> I would guess you are dealing with
> the genetics the parents passed
> down to this heifer. Height and
> bone strucuture are more often
> controlled by genetics than food,
> unless an animal is starved during
> the time it's growing.
> It would help to know the reason
> she became a bucket calf. Did you
> buy her at the saleyard or from a
> private party? Was her mother
> culled? Was it a feedlot birth?
> Was the heifer the twin of a bull
> calf (if so, your heifer is most
> likely sterile).
> Don't go beating yourself over the
> head about not having kept her on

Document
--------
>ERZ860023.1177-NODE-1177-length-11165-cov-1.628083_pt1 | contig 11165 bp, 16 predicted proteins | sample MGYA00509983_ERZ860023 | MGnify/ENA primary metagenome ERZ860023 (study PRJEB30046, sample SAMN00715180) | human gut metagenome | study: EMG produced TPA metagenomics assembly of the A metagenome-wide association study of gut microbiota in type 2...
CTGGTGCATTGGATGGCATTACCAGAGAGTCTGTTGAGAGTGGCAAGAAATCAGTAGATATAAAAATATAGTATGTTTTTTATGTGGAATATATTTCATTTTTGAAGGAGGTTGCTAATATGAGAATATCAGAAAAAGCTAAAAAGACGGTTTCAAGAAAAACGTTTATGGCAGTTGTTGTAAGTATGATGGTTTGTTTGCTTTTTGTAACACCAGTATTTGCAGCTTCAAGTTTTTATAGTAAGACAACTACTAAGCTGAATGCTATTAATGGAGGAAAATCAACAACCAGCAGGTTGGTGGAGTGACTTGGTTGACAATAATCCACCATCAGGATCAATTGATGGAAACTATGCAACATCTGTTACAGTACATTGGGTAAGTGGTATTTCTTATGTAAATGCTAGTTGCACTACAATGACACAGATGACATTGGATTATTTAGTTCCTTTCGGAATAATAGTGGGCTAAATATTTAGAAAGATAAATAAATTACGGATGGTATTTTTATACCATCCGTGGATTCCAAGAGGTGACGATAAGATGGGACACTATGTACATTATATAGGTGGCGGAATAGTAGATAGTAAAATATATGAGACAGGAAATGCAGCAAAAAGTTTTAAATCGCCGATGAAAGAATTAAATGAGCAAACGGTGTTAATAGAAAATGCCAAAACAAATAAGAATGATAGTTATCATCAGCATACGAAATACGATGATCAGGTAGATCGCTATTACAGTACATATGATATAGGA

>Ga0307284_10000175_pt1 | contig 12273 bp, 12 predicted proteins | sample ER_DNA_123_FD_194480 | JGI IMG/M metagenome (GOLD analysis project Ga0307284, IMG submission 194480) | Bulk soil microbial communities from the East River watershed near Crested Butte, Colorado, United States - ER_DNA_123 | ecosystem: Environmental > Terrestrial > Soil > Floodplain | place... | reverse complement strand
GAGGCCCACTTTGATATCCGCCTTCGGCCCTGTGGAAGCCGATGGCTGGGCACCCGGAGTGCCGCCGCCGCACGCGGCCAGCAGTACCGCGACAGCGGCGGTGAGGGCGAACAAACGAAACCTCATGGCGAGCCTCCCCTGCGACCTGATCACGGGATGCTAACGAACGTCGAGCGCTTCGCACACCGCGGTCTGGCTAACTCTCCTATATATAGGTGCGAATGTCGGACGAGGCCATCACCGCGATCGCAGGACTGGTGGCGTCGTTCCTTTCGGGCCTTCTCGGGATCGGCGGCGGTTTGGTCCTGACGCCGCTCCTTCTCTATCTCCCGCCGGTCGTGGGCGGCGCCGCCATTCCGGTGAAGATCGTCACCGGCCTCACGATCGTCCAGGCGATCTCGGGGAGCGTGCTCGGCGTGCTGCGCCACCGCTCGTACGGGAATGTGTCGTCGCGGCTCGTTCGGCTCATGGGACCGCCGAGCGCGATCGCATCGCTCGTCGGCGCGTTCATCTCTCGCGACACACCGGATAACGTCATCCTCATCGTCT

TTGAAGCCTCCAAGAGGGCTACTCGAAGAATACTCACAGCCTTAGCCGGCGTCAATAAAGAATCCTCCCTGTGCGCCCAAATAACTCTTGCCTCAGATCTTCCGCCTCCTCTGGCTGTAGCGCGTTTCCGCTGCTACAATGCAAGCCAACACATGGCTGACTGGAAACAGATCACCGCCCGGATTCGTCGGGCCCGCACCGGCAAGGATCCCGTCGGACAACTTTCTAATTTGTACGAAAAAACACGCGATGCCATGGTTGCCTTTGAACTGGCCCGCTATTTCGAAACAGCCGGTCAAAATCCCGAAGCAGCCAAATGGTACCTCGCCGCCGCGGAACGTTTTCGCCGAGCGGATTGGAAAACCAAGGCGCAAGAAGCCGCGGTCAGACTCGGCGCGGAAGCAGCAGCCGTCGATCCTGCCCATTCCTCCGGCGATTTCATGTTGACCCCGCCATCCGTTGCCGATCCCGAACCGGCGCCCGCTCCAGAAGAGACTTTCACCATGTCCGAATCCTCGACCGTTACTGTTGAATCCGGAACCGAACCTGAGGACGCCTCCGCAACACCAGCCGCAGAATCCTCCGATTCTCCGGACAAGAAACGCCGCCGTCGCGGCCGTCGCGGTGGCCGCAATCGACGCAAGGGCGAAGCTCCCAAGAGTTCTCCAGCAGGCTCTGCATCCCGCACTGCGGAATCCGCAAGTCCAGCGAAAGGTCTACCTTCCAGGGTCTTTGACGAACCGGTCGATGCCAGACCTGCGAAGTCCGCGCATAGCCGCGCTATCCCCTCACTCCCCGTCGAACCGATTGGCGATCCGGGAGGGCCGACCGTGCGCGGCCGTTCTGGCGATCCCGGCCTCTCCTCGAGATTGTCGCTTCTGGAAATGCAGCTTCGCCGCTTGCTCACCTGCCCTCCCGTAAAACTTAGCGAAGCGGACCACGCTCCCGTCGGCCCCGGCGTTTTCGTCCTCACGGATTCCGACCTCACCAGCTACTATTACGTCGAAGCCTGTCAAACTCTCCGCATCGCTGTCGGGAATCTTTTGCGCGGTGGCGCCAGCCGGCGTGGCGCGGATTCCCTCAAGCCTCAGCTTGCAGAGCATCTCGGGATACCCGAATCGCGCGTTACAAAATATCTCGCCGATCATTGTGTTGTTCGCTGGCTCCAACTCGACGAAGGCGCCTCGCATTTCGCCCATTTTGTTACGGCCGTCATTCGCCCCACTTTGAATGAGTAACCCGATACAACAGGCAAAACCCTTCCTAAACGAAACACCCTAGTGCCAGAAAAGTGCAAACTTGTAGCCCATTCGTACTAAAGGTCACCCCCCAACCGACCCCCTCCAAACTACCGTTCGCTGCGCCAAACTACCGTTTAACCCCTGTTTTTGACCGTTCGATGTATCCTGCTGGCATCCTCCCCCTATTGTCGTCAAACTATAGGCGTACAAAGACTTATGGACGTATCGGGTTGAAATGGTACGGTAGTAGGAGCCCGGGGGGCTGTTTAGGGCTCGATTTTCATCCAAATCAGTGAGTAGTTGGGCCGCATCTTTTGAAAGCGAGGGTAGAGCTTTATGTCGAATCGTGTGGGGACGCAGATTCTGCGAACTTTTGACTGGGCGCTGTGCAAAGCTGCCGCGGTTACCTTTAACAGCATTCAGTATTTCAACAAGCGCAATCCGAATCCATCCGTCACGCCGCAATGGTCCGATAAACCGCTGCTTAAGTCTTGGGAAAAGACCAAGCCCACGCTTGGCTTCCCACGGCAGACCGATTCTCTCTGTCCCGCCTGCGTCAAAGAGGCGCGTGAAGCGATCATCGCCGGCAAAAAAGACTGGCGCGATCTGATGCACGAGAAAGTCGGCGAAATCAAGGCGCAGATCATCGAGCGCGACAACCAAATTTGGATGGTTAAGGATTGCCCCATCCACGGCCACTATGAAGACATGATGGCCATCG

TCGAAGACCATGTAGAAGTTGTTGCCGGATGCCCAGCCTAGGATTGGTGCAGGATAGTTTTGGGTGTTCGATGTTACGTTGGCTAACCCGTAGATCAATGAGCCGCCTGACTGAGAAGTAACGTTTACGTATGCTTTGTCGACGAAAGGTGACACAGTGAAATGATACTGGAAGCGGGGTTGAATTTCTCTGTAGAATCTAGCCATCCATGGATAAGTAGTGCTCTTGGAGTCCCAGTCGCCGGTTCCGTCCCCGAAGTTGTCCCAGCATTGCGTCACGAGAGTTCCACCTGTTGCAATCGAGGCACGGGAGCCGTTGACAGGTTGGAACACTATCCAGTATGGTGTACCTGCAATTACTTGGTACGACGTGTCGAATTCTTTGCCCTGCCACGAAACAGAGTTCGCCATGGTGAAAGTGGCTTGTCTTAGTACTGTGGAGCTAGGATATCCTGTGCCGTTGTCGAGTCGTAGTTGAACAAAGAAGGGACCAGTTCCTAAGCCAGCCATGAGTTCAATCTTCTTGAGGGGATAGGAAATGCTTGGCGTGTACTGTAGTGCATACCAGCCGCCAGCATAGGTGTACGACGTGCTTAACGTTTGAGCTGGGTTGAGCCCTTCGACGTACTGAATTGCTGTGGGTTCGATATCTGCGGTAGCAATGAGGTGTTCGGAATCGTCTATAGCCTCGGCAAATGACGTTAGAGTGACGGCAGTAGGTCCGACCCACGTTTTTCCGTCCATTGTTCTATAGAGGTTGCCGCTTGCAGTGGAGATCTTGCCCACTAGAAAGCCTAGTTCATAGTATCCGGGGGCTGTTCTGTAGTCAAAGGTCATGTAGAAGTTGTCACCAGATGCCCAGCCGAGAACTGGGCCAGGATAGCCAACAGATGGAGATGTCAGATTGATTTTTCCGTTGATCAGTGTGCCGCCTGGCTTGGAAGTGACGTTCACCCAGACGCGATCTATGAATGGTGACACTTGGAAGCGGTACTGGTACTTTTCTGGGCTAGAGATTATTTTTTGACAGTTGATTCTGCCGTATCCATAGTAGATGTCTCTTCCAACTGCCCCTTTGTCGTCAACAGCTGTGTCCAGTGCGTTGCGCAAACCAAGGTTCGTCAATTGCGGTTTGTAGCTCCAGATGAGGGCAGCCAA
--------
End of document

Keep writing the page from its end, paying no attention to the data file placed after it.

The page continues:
> the bucket long enough. If you
> gave her good quality milk
> replacer and have fed her good
> quality hay/pasture, then you've
> done the best you can.
> I would suggest a good vet exam.
> Your vet can tell you whether she
> is a heifer that can or should
> reproduce, and can give you a good
> idea of whether she has any
> genetic problems. We bought the calf(Cowley) at a local county sale barn for a bucketcalf project. I have no idea if she is a free-martin or what-ever. I'll go ahead and have the vet evaulate her and go from there. Thanks for your input Linda.--Becky